Social Security Benefits Likely Will Not Increase in 2010, Would Have ‘Major Implications’ on Medicare Parts B, D
The Obama administration and the Congressional Budget Office have indicated that Social Security beneficiaries will not receive a cost-of-living increase in 2010 or 2011, which would have "major implications for Medicare," the New York Times reports.
Social Security typically increases benefits annually to keep up with rising prices of consumer goods; however, the current economic recession, coupled with other factors, has resulted in low inflation, which likely will result in the lack of a cost-of-living increase. Federal law stipulates that most Social Security beneficiaries cannot have their Medicare Part B premiums increase by more than the dollar amount of the cost-of-living increase in their Social Security checks.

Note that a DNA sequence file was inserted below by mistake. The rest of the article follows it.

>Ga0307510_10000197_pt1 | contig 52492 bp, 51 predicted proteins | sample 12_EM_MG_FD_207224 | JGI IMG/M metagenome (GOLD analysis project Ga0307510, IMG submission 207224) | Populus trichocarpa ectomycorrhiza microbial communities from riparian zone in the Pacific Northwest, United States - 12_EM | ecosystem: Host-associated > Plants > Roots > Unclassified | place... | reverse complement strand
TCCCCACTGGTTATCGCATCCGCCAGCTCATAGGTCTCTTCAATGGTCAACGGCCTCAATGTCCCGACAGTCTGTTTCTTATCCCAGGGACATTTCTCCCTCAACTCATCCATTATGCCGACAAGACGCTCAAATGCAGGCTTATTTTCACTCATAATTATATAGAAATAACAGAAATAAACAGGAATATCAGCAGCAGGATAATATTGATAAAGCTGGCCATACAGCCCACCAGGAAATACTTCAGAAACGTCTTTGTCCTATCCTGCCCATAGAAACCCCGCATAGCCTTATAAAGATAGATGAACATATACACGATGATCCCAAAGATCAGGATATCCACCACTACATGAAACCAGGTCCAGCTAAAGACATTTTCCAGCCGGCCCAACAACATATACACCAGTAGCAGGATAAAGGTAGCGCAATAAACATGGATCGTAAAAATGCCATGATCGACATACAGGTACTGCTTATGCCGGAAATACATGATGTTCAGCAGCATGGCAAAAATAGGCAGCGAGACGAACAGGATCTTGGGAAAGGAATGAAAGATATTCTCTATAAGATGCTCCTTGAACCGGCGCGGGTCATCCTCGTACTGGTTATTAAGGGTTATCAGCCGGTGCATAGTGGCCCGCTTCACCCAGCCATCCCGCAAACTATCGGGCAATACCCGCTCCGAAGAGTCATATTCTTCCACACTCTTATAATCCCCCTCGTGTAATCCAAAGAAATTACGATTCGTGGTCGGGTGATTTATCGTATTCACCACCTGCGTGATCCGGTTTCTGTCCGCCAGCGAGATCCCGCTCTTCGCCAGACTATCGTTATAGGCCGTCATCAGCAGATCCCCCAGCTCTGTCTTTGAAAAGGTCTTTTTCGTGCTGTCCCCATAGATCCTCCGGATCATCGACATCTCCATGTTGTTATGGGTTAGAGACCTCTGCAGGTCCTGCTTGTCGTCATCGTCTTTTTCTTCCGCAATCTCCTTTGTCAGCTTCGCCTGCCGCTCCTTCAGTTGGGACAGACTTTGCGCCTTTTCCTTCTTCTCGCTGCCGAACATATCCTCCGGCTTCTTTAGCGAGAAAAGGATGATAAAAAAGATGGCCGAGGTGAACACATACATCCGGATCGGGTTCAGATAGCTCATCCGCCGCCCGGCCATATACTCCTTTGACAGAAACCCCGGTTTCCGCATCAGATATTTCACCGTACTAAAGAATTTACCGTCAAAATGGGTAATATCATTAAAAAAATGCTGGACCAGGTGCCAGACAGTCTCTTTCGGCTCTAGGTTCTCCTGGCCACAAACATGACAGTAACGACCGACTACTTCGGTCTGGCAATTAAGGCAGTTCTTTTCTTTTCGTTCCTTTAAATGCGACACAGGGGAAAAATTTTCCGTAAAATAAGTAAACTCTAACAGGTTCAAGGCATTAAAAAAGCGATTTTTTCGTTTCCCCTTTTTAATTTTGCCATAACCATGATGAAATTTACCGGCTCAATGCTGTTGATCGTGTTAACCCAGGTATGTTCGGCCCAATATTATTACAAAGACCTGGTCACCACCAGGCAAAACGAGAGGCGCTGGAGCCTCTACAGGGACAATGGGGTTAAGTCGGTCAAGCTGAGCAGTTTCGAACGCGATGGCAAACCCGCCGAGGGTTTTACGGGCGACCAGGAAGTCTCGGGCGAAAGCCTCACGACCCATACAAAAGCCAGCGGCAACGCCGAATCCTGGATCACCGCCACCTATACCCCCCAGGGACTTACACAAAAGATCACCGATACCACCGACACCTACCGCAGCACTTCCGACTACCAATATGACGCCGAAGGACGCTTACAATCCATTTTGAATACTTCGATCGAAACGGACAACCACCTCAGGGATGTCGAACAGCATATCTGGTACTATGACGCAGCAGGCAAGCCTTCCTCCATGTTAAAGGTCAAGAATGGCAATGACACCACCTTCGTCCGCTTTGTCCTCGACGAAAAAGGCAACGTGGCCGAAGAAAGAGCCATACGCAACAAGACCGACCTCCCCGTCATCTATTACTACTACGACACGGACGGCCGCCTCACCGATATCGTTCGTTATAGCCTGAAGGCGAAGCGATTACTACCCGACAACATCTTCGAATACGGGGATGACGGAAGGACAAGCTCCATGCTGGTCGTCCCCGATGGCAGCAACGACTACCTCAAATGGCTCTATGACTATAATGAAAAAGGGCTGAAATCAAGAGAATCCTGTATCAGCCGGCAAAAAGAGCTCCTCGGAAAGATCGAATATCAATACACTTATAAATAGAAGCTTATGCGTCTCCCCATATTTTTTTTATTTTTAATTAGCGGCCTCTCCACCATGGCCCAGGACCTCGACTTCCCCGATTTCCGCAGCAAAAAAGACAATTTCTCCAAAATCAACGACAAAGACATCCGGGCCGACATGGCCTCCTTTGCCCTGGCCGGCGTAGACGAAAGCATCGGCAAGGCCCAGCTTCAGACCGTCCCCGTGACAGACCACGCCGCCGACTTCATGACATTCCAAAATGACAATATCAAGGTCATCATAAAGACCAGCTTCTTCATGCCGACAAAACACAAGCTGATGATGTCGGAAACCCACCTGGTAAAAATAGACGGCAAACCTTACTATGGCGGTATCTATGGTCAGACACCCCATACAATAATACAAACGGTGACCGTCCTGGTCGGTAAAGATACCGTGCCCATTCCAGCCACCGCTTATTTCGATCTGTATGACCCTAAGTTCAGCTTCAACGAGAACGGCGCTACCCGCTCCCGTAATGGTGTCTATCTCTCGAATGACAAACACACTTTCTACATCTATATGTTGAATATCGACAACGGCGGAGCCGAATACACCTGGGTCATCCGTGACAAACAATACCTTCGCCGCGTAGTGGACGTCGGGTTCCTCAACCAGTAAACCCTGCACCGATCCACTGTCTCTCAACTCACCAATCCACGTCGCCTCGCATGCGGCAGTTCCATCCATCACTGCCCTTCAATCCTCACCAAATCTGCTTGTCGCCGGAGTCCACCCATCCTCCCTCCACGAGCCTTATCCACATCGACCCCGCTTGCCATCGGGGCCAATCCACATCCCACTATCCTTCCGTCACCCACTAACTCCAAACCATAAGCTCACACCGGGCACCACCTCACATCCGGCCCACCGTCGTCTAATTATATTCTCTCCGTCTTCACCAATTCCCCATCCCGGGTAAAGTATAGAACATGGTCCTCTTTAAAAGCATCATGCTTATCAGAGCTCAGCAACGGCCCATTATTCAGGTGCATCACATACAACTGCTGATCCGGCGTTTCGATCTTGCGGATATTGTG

As a result, about 75% of beneficiaries' Medicare Part B premiums will remain the same. However, about 25% of Medicare beneficiaries are not protected by this law and could see their premiums increase. According to the Times, most Medicare beneficiaries pay a monthly Part B premium of $96.40. CBO estimates the basic premium will rise to $119 next year and to $123 in 2011 for those not protected by the law. In addition, the Times reports that millions of beneficiaries also could experience higher premiums for drug coverage under Medicare Part D because there are no laws that prevent such an increase.
David Certner, legislative counsel at AARP, said, "If, as expected, there is no COLA in Social Security next year but premiums for drug coverage increase, as expected, millions of beneficiaries will see their Social Security checks reduced for the first time" (Pear, New York Times, 5/3).